Mostly it’s a matter of trying to fit competing opportunities into the schedule. As a working writer this is as much a business thing as anything else.
Can you share a little about Hillfolk?
Hillfolk is a game of iron age drama in which you weave an epic tale of love, hate, rivalry and comradeship in a time of hungry empires. It represents the debut of my new DramaSystem rules set, which focuses on emotional interactions between the main characters. It bases itself on the way such scenes are structured in other fictional mediums. Over many sessions you create an ongoing story with the depth, richness and surprise of a top serialized cable show. Think “The Sopranos” or “Breaking Bad”, but set among a tribe of raiders on the fringes of civilization.
Anything else you would like to talk about?
Speaking of fiction, my next novel, Blood of the City, comes out next month as part of Paizo’s Pathfinder Tales line. Featuring a new character and set in the key Pathfinder city of Magnimar, it draws its heroine through an urban world of betrayal, intrigue and revenge.
Also coming soon is my book of weird tales, New Tales of the Yellow Sign. In realities familiar and fractured, historical, ahistorical and contemporary, it plays with the King in Yellow mythos of classic horror writer Robert W. Chambers. I’ll be self-publishing in ebook format, with Atomic Overmind publishing the print edition.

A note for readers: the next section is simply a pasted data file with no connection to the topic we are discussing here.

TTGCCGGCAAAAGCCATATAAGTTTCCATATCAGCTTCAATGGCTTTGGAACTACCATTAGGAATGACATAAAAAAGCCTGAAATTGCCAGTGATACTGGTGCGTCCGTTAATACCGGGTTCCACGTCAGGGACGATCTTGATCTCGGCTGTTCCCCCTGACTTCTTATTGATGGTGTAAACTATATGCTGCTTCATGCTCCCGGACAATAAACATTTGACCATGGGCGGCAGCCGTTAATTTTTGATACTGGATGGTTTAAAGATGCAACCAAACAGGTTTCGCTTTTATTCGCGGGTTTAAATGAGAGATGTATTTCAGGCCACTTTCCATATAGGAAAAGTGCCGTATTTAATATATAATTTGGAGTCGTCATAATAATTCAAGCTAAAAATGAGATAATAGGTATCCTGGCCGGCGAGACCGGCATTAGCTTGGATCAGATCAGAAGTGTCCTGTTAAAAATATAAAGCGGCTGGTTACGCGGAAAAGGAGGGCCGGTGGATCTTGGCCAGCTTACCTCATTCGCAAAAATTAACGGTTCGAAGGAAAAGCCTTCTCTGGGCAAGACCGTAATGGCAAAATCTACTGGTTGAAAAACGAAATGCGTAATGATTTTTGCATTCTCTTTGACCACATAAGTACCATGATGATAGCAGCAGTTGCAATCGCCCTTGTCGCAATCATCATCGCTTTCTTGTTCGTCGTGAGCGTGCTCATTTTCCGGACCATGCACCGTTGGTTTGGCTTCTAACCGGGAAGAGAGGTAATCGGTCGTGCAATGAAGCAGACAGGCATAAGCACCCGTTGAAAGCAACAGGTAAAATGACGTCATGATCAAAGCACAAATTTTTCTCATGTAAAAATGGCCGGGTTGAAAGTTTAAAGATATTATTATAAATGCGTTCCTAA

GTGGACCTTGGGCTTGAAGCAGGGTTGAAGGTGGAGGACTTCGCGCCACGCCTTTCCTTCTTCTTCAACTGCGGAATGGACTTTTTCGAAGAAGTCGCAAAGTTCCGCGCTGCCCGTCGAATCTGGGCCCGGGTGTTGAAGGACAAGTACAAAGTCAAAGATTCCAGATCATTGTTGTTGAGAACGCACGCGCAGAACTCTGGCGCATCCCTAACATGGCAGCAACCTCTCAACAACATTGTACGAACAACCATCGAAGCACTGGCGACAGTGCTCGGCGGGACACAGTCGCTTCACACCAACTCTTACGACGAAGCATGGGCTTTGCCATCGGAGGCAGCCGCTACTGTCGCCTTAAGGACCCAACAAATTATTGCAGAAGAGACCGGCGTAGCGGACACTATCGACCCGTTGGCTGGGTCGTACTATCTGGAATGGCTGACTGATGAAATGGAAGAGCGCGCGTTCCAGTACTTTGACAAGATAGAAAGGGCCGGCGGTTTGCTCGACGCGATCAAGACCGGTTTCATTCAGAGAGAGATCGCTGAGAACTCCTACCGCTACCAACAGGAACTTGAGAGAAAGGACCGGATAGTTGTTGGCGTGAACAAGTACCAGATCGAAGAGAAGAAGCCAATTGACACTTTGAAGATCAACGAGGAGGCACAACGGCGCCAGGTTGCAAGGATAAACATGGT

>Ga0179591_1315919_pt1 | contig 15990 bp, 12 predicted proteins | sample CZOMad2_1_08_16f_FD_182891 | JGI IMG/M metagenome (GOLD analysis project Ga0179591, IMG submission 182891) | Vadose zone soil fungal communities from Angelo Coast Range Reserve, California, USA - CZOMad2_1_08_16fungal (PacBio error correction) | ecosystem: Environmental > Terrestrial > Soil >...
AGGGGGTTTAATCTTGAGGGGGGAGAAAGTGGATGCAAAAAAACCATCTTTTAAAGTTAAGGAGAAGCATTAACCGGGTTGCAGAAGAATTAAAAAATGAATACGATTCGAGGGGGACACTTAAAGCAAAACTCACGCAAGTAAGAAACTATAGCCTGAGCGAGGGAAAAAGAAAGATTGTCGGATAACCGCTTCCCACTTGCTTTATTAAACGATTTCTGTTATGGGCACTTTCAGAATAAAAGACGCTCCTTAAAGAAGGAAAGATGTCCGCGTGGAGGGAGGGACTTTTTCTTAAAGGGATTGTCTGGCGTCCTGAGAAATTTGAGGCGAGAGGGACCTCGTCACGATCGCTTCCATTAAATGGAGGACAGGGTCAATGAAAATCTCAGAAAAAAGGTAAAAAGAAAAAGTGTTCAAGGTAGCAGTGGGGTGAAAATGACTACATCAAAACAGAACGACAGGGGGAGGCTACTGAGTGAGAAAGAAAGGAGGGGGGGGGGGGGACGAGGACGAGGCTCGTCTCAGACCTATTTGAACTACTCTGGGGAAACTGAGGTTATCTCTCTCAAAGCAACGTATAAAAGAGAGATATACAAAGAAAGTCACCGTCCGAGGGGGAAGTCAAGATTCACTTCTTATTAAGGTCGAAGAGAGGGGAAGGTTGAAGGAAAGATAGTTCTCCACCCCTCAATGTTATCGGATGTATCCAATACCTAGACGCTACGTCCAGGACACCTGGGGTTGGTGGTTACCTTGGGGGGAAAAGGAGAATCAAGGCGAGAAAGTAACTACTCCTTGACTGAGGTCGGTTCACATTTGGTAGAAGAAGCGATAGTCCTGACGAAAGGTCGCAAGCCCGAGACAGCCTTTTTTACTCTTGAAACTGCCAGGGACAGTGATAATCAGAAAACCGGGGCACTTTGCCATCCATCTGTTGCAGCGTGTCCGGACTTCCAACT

I’m overseeing Pelgrane’s new fiction line, Stone Skin Press, which is now in the final days of its Kickstarter. We’re presenting a series of genre-crossing, boundary-busting short story anthologies, with themes including the iconic hero structure, modern fables, and good ol’ Cthulhu.
And if that isn’t enough plugging, Kenneth Hite and I are launching a new podcast called Ken and Robin Talk About Stuff. Our first episode is in the can and we’re working out the technical details of distribution as we speak.
Where can people find you and buy your products on the internet?
Ashen Stars and many of my other games, books, and comic strips can be found at the Pelgrane web store. Other products I’ve linked to above. For announcements regarding the podcast and other new endeavors, follow my blog, or grab me on Twitter or Google+.